I also think that one of the reasons why governments all too frequently reach for referenda is a failure of confidence by Parliament and parliamentarians themselves. I am still sufficiently old-fashioned to believe that the great issues of the day should be settled in Parliament by the elected representatives of the people rather than by ducking such issues and shuffling them off to be decided by referenda. But perhaps that pass was lost a long time ago. Given that, let us at least put in place a framework in which people can hold informed discussions and then make informed decisions.

I am sorry to see that, in the course of the broader debate about the need for constitutional reform, we still witness what I shall call the "short-term slide-rule approach". Every idea put forward is carefully measured to calculate the short-term political interest of one party or another. If this Bill moves forward, I hope that this House in particular will examine some of the proposals in the broader context of how we can make our democracy more effective and how we can engage more fully and better inform our people in the process.

I agree that Clause 12 should be retained. Perhaps it would have been better, as an alternative, to establish two commissions--although I suspect that the same complaints would have been made about commission B as those that have been made today about the commission as a whole. Indeed, I agree with the noble Baroness, Lady Gould, when she stated that the experience that the commission will gain from one side of its operations will prove very useful when carrying out its duties under Clause 12.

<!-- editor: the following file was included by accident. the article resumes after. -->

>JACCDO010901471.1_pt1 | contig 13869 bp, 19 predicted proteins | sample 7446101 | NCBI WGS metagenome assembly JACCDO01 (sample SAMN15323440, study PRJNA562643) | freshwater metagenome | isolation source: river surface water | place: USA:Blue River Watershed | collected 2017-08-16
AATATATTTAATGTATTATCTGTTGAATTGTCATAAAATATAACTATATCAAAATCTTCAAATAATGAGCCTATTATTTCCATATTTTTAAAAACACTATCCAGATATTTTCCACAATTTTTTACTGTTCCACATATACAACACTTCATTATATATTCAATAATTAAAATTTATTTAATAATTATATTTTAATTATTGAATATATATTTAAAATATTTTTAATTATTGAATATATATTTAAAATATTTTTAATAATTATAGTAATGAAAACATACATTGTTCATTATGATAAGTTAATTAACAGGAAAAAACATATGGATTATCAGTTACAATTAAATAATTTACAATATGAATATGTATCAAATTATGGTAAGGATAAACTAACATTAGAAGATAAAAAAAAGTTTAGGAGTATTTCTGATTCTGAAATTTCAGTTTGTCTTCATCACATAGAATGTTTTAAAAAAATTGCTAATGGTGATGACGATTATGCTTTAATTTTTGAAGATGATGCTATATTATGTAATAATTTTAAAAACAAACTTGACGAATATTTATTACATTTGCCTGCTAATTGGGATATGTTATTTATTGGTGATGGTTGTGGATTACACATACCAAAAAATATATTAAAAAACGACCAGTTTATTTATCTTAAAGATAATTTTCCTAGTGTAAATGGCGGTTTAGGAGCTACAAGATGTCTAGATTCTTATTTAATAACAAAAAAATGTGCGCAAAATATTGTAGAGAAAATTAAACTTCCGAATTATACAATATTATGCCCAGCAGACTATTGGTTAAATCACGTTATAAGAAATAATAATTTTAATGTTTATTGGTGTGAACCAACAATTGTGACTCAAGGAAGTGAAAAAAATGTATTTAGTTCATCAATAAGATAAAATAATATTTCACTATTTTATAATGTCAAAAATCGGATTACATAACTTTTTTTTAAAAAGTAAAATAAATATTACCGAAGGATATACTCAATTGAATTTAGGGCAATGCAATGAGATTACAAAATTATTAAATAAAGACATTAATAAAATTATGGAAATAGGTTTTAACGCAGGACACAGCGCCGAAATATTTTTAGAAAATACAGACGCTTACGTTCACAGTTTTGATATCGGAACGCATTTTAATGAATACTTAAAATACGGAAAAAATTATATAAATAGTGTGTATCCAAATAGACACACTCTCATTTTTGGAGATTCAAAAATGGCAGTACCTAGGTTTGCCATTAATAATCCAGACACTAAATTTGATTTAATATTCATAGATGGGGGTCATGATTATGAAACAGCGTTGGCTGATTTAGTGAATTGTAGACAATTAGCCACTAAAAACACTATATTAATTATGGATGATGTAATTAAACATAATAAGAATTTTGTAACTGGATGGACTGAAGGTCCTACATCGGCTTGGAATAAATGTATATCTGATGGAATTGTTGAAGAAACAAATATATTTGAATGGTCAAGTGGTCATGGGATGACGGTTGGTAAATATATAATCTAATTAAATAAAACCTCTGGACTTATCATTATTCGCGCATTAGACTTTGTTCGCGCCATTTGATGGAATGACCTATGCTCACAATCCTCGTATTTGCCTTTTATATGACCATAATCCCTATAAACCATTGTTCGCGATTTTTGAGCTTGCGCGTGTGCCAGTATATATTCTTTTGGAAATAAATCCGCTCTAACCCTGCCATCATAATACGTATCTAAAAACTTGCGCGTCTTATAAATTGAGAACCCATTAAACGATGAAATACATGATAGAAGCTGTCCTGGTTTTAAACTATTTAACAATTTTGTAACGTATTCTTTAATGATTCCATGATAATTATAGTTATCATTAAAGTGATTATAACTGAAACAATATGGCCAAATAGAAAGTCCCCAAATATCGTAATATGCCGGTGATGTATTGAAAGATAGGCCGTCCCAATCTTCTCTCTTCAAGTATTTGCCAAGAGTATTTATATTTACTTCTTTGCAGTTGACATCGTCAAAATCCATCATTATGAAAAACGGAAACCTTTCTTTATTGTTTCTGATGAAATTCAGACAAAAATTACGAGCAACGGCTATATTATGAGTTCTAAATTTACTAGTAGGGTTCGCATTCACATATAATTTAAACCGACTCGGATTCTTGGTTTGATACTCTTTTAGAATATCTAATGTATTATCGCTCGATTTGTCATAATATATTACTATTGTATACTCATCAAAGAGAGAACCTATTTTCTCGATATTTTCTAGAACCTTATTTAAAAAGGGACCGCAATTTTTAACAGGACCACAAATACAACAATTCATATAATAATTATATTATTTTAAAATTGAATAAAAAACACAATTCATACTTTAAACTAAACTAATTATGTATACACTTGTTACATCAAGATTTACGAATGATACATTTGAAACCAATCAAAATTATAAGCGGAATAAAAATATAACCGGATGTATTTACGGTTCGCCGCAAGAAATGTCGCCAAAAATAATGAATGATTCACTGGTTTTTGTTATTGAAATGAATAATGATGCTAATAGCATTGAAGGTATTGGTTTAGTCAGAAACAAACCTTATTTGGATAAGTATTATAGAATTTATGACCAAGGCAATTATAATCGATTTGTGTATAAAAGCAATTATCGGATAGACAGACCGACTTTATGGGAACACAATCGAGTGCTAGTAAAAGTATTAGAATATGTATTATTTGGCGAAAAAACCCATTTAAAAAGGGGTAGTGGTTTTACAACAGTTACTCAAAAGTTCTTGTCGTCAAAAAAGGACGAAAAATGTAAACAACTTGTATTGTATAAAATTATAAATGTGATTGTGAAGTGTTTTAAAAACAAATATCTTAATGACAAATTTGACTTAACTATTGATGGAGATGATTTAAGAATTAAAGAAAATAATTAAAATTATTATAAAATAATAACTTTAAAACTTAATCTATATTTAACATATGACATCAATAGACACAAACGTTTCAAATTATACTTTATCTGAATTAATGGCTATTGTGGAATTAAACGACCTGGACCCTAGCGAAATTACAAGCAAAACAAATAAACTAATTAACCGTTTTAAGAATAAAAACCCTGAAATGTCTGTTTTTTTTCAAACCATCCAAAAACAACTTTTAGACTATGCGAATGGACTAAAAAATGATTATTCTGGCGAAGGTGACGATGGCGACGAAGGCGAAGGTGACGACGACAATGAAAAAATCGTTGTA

I am pleased that the noble Lord, Lord Norton of Louth, believes that it is possible to give unbiased information. Teachers do it all the time. I believe that it would be wrong to decide that the commission could not gain the expertise so to do. Broadly, we support the retention of Clause 12, not for any short-term party advantage, but because we believe that it will underpin the broader interests of our democracy and the fuller interests of what the Bill as a whole is trying to do.

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6 p.m.

Lord Norton of Louth: Before the noble Lord sits down, although I do not dissent from what he said about teaching, I do not think that he has made a case as to why the electoral commission should be the body to undertake that task. The noble Lord has conceded that teachers quite often can impart information impartially. They can do that because they are trained as teachers of politics. It is when people who are not trained try to do so that the problems arise. I cannot see how the electoral commission will comprise people with that degree of expertise; they will not be trained to impart that kind of information.